Surviving Spring Break Week with Kids


Editor’s note: With this post we welcome Meryl K. Evans to the WebWorkerDaily team. Meryl is the author of Brilliant Outlook Pocketbook and the co-author of Adapting to Web Standards: CSS and Ajax for Big Sites. She has written and edited for a bunch of places online and off. A native Texan, she lives a heartbeat north of Dallas in Plano, Texas with her husband and three children.

I love Spring Break… when there’s a trip involved. Alas, I haven’t taken a real vacation since Spring Break 2002. Sure, my family took a road trip from Dallas to San Antonio and Austin last year, but that was no vacation between the drive and a volleyball tournament (the real reason for the trip). If you’re one of the lucky ones taking a vacation, here are some tips for packing.

This year, one kid has driver’s ed classes for the week, another takes a test and some have a few appointments. So this Spring Break gives us an opportunity to catch up and do things that we don’t want to do during the school year. But that doesn’t mean the thought of the younger two staying home all week doesn’t stress me out. The 5-year-old and 10-year-old argue, then come growling or crying into Mom’s office.

So what can you do to manage kids during Spring Break if you stay home?

Take the week off. Some web workers don’t take vacations because many of them don’t get paid while on vacation. Though you might not get away for the break, you can rest your mind by taking the opportunity to spend time with your family now. Too many folks think, “Oh, I’ll spend time with my kids when my business takes off or we get X dollars in our bank account.” Put away the “someday” thinking and “just do it” now. Kids grow up fast. They’re going to be adults far longer than they are kids.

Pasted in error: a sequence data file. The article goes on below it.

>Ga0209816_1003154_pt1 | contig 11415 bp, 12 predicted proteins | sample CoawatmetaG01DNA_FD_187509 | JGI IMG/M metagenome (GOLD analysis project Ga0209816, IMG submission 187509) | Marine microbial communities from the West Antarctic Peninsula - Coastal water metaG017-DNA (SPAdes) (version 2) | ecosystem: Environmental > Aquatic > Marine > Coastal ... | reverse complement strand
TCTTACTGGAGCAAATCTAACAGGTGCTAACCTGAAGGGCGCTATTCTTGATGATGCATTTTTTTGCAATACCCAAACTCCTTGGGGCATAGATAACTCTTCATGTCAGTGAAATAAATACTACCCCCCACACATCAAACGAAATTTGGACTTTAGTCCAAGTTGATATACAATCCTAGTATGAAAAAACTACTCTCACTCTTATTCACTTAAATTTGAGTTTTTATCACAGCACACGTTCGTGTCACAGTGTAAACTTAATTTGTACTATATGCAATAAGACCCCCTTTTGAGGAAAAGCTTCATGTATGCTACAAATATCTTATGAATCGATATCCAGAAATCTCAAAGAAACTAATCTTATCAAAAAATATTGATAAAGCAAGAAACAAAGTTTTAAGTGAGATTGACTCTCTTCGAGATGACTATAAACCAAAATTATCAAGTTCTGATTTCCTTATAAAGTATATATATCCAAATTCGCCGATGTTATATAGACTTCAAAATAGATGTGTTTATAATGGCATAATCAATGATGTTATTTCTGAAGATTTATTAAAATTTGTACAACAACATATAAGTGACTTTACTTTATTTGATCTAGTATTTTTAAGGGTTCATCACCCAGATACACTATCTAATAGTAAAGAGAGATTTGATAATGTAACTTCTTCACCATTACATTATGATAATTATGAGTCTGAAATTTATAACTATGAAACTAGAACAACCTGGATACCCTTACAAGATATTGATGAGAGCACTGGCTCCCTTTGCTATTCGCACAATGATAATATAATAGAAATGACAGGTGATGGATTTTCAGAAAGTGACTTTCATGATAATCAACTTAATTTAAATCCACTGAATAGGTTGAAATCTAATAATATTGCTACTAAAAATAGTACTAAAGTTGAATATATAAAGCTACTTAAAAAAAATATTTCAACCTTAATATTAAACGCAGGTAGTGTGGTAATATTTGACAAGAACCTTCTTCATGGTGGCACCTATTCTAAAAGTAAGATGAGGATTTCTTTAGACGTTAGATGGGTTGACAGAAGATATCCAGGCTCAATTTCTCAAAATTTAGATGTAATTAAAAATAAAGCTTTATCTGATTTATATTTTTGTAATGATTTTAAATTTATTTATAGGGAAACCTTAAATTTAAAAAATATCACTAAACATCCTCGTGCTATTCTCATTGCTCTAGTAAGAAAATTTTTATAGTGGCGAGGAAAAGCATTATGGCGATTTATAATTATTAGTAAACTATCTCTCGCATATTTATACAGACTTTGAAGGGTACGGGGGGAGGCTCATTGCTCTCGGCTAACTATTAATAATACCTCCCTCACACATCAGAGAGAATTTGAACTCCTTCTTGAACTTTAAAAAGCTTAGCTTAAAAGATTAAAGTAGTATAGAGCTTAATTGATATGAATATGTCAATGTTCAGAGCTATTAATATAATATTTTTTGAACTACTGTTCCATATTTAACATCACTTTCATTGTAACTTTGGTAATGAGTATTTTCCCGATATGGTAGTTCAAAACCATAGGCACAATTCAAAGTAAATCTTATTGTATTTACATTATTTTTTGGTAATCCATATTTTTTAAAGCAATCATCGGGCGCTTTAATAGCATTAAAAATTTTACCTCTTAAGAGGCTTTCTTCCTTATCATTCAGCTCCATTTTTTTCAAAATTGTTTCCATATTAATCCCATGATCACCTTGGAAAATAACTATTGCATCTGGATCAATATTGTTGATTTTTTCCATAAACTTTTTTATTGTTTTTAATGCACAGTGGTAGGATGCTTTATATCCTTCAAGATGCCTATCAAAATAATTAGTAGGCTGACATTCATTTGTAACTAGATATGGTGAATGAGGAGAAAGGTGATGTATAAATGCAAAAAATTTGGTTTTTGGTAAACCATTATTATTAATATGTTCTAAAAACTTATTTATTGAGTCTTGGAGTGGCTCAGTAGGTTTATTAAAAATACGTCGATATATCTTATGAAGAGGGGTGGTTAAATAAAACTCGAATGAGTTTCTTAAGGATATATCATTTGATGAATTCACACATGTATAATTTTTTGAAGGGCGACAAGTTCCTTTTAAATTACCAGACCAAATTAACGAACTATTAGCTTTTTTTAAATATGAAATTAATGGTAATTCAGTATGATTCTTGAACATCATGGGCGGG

Work early in the morning. Compromise by working early in the morning and (hopefully) let the kids sleep late. Kids tend to take their time waking up on days off. Early morning offers a good time to get a little work done before the interruption comes. It’s a compromise between doing some work and taking the afternoons off. Or you can switch to working late at night after they go to sleep, if you prefer.

Hire a high schooler. A student in high school would appreciate the opportunity to earn a little cash without committing to a job. Children love older kids who aren’t their siblings. Find a high schooler who can drive so s/he takes the kids to the park or the library. This way the kids have fun and get out of the house leaving you with a few hours of quiet work time.

Enroll them in a program or camp. Places like tennis centers, community centers, daycares and religious institutions offer part-time or full-time programs and camp. These stave off the “I’m bored” blues by giving the kids a place to go for a few hours. If your kids are like mine, they’ll complain of boredom when they get home, but at least you’ll free yourself from the whining for a little while.

Set aside family time. Plan two or three activities for the week. See a movie, go to a museum, go out for breakfast, find an indoor pool, ride bikes, or visit family and friends. Tell your kids you’ve scheduled time to do X activities. You could use it as a motivator for them to work through things on their own and use these activities as their reward. Do try to have one activity with no reward tied to it.

Ship them off to Visit relatives. For winter break, my kids took turns to spend a few days with Grandma, who lives an hour away. This way they get all of Grandma’s attention. You still enjoy a quieter home with one child visiting a relative and the rest at home.

Play with friends. Schedule play dates with friends. You may have to invite them to your home, but they might bug you less when they have a friend over. My kids don’t interrupt me as much and they’re happy to play with someone. Win-win!